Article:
How To Install DD-WRT On Cox Netgear R6300v2

Firmware flashing guide for the COX ISP variant of the Netgear R6300v2 AC1750 router. Disassembly, serial TFTP flashing, and initial DD-WRT flash.

Netgear r6300v2 router, cox variant

The Netgear R6300v2 is a very capable 802.11ac wireless router. It can be found on sites like for less than $50, making it an affordable choice for upgrading from an old 802.11a/b/n router.

And best of all: it supports custom firmware, providing a better web interface and unlocking features not found on the stock netgear firmware.

There is a gotcha though. There are three variants of the R6300v2 router, the original by netgear and two ISP branded variants. The other two variants are very easy to flash custom firmware to, but the Cox ISP variant has some extra hoops to jump through to get DD-WRT loaded.

This is a comprehensive guide to loading DD-WRT on a Cox ISP variant Netgear R6300v2 from stock.

Parts and Tools

  • Torx screwdriver set
  • Soldering Iron (and solder)
  • Pin Header This one from sparkfun should work well. If you don't have or want to buy the header, you can solder wires directly, but I don't recommend leaving them attached after all is said and done. The header makes it a breeze to attach serial if you ever need to unbrick the router down the line.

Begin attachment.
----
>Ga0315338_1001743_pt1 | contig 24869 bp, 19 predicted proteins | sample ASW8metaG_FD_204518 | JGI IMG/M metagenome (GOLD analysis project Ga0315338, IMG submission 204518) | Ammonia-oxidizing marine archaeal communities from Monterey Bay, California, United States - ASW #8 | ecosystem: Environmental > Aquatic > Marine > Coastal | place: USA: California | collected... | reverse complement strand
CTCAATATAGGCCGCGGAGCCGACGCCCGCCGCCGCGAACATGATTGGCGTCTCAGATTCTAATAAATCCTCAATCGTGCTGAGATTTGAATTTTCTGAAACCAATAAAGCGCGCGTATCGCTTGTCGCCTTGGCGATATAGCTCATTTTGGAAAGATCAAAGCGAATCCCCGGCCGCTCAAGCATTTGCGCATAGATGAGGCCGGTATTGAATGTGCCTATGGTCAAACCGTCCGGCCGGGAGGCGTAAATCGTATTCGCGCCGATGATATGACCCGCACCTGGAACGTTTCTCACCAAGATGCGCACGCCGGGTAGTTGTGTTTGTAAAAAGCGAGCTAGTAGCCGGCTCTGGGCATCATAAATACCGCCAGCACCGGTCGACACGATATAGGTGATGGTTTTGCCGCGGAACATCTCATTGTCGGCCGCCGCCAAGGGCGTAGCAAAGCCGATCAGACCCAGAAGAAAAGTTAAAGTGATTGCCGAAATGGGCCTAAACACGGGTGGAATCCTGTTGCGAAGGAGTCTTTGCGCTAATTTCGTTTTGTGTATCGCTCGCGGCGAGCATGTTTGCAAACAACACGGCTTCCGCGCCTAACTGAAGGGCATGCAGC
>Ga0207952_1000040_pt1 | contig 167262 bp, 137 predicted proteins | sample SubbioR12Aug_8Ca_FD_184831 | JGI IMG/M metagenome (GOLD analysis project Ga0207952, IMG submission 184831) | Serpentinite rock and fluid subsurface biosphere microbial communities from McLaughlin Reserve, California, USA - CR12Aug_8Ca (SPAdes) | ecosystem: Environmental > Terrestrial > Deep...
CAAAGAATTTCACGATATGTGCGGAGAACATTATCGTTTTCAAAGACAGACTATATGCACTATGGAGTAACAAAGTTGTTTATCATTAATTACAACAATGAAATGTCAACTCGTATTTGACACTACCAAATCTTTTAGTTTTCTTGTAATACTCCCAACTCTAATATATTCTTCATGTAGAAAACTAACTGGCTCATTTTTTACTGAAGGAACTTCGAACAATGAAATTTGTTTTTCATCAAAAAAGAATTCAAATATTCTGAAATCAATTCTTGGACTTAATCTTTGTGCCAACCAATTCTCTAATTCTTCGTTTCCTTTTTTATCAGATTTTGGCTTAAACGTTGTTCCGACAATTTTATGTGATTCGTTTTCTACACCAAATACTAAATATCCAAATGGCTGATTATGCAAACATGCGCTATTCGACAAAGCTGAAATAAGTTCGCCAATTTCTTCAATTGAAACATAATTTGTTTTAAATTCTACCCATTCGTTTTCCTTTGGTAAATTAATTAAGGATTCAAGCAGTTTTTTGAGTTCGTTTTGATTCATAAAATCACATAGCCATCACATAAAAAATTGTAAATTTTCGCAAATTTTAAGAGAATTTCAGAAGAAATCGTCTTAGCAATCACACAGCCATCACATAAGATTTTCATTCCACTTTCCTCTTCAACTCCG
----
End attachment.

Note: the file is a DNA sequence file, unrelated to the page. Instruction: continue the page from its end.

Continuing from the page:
• USB TTL Serial Adapter. Get one that supports 3v3 (3.3 volts). Adapters with a 3v3 / 5v switch work great.
  • PC. Must have an ethernet port. This guide assumes a PC running Windows 10. Instructions for linux and mac will differ.

Download Required Software

We need three pieces of software: the first two being stock firmware and tftp2. Download tftp2.exe, which is a tool to upload firmware to our router and Netgear Firmware:

Download tftp2 here (Google Drive)

Download Netgear firmware here (

Next we need the latest DD-WRT firmware. First, we head into DD-WRT's repository of firmware downloads:

Click the current year, then on the next page, scroll down and click the newest date. You should now be on a page with a list of routers, scroll down to netgear-r6300v2 and click that. Download "factory-to-dd-wrt.chk".